Lipase-catalyzed Knoevenagel condensation in water–ethanol solvent system. Does the enzyme possess the substrate promiscuity?
•Three different lipases catalyze Knoevenagel condensation.•The reaction mechanism does not involve “conventional” hydrolysis of ester substrate.•Specific conversion takes place in the active site, but “active” Ser is not involved.•Unspecific catalysis is promoted by polar solvents, organic salts and albumin.•Saturation kinetics was found and analyzed for specific and unspecific catalysts.
Lipase-catalyzed Knoevenagel condensation of a ketone/aldehyde (e.g., benzaldehyde 1) and the active hydrogen compound (e.g., ethyl cyanoacetate 2 or malononitrile 3) is often regarded as catalytic promiscuity. The alternative mechanism suggests partial enzymatic hydrolysis of 2, whereupon the products initiate fusion 1 + 2. Three lipases (porcine pancreatic, Mucor javanicus and Yarrowia lipolytica) did not hydrolyze 2, but significantly accelerated condensations 1 + 2 and 1 + 3 (3 is not hydrolyzable), thereby corroborating promiscuous enzymatic activity. Main conversion took place within the active site (based on competitive inhibition by caffeic acid). Yet, the “active” Ser residue of lipases was unimportant, because its covalent modification did not affect condensation. The reaction (particularly 1 + 3 condensation) was to some extent promoted by unspecific residues of lipase, as well as albumin and simple proton acceptors. Spontaneous condensation in water/ethanol surprisingly revealed kinetics with substrate saturation. We explained this depart from linearity by a two-step steady state mechanism including deprotonation of the active hydrogen substrate 3H by polar solvent, followed by direct collision of a temporary complex solvent ·H+·3– with 1. Similar mechanism with a more sophisticated binding of substrates was conjectured for the lipases.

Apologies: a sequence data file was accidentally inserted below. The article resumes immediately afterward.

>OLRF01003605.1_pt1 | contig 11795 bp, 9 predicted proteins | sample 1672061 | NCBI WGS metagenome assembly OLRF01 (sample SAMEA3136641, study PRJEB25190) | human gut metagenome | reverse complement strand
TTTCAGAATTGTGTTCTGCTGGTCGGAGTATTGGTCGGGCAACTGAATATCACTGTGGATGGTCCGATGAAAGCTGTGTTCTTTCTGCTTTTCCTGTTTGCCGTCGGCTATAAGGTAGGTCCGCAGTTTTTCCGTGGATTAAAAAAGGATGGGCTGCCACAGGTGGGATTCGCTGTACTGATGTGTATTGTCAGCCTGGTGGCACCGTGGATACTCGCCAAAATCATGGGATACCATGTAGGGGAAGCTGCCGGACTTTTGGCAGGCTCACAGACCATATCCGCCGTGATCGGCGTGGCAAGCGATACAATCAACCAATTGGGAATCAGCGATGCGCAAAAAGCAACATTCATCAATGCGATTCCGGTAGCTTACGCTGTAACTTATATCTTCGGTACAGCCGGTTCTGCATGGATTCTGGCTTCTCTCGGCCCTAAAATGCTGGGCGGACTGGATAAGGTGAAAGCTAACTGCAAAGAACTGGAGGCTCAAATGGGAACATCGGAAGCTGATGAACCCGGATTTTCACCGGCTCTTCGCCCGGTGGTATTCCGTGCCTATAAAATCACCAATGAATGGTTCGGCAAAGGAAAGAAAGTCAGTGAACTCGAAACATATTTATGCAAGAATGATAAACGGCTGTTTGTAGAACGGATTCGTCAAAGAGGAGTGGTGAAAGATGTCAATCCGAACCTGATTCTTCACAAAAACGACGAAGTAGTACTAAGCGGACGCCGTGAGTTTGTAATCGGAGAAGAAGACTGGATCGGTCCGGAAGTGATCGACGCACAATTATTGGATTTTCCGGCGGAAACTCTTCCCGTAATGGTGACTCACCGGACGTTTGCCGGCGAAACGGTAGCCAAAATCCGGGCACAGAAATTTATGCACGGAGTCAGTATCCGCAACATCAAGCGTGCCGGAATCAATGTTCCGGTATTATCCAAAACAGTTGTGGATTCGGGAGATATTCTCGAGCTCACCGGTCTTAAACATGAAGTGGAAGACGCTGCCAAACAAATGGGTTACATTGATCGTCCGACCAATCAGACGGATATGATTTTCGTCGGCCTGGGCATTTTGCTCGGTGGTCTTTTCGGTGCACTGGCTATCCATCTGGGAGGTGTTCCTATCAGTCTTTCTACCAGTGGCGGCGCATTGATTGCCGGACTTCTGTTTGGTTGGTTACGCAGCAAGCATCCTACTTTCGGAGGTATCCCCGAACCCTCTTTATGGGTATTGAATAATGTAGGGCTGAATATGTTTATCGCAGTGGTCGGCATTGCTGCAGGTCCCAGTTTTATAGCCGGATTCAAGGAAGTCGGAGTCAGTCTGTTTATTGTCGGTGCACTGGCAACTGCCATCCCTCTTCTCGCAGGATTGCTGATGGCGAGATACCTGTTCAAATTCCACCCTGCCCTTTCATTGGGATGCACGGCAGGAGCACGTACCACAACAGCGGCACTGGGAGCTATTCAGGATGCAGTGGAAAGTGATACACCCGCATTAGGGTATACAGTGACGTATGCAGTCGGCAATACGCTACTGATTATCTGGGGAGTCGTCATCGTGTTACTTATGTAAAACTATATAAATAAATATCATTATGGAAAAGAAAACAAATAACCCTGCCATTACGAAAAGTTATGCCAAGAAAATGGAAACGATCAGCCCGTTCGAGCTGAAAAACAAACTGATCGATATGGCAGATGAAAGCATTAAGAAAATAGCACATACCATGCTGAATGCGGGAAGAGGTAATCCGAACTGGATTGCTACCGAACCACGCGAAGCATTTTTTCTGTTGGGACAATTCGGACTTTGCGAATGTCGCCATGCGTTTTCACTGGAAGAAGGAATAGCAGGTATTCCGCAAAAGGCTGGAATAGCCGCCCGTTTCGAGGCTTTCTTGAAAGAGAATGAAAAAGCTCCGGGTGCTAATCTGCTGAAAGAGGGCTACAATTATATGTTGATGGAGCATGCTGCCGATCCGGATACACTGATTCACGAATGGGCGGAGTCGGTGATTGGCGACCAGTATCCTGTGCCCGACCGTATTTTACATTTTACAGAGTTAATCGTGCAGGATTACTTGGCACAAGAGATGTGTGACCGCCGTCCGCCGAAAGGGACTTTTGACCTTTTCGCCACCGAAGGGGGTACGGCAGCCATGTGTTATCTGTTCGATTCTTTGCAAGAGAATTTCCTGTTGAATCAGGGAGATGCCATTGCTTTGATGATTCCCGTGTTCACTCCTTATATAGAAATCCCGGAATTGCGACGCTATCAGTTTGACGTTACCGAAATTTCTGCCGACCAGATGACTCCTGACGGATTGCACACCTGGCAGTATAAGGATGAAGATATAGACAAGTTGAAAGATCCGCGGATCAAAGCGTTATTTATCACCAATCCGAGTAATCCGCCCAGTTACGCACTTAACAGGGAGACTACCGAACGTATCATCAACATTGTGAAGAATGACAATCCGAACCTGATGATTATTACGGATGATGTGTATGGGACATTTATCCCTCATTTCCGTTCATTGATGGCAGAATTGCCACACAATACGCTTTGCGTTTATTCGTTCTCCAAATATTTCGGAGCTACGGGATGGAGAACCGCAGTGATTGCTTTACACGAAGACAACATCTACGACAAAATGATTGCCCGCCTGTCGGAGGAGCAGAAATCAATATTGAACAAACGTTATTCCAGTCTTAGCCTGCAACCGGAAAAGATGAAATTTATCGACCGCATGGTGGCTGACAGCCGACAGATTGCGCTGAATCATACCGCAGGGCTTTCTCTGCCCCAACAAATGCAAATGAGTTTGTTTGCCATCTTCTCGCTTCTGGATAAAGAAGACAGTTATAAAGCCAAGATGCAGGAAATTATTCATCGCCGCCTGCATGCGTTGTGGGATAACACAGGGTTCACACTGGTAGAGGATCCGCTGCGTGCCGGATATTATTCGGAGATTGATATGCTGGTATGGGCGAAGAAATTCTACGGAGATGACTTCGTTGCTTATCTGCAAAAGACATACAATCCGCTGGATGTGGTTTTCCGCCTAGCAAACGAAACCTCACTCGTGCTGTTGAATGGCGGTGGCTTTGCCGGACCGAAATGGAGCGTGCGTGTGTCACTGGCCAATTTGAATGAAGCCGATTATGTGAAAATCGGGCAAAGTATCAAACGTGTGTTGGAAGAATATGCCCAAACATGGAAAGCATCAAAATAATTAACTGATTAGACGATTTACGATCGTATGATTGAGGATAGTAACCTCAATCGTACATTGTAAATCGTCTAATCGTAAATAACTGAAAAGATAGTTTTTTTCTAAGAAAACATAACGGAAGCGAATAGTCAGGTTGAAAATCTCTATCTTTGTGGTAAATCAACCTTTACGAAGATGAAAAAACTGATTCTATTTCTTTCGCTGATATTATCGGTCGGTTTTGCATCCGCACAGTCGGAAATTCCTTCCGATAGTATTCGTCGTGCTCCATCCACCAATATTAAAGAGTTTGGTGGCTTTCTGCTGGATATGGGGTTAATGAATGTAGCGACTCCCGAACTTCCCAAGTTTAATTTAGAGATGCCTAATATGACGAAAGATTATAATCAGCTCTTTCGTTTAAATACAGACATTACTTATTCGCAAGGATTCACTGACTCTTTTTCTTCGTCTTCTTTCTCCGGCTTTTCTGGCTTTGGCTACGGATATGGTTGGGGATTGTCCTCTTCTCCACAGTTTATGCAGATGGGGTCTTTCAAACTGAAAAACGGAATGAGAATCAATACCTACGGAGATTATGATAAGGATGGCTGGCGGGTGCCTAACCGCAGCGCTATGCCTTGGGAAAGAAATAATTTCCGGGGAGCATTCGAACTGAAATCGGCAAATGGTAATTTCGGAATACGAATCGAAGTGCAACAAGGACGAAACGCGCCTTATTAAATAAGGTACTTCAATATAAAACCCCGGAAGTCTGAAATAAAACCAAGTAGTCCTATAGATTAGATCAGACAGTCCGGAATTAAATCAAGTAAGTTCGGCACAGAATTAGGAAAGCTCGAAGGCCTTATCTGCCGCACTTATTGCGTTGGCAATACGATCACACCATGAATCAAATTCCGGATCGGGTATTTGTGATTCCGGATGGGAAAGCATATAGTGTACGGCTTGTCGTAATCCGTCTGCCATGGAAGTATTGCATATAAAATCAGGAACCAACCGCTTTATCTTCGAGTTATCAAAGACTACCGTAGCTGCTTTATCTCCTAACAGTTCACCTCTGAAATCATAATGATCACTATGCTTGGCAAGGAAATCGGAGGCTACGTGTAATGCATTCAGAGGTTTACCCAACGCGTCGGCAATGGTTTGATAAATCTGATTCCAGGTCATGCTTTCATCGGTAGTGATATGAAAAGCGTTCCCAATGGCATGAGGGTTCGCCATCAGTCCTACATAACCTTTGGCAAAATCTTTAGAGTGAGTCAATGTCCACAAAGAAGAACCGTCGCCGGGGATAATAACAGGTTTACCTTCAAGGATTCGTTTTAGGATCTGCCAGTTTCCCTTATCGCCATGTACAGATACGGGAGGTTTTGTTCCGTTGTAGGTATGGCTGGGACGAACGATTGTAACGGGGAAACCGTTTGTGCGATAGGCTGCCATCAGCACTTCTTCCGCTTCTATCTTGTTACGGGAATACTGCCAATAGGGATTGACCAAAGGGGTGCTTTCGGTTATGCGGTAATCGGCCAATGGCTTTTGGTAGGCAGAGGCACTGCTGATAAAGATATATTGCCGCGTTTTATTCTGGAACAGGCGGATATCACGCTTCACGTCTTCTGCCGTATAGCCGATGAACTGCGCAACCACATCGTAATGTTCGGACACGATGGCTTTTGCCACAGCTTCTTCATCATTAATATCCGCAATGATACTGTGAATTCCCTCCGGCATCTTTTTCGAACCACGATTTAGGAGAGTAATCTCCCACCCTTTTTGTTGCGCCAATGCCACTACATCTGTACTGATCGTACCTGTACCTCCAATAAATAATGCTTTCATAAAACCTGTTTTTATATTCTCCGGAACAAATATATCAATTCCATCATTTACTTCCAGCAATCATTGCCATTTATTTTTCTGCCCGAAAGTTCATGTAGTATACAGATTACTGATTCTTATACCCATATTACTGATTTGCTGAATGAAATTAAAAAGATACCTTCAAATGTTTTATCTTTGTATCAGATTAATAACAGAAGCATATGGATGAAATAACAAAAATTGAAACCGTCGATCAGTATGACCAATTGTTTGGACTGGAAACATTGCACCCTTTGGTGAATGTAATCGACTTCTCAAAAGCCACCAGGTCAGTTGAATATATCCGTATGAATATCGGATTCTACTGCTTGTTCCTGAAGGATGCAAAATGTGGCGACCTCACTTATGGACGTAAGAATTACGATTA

Journal: Biochemical Engineering Journal - Volume 101, 15 September 2015, Pages 99–107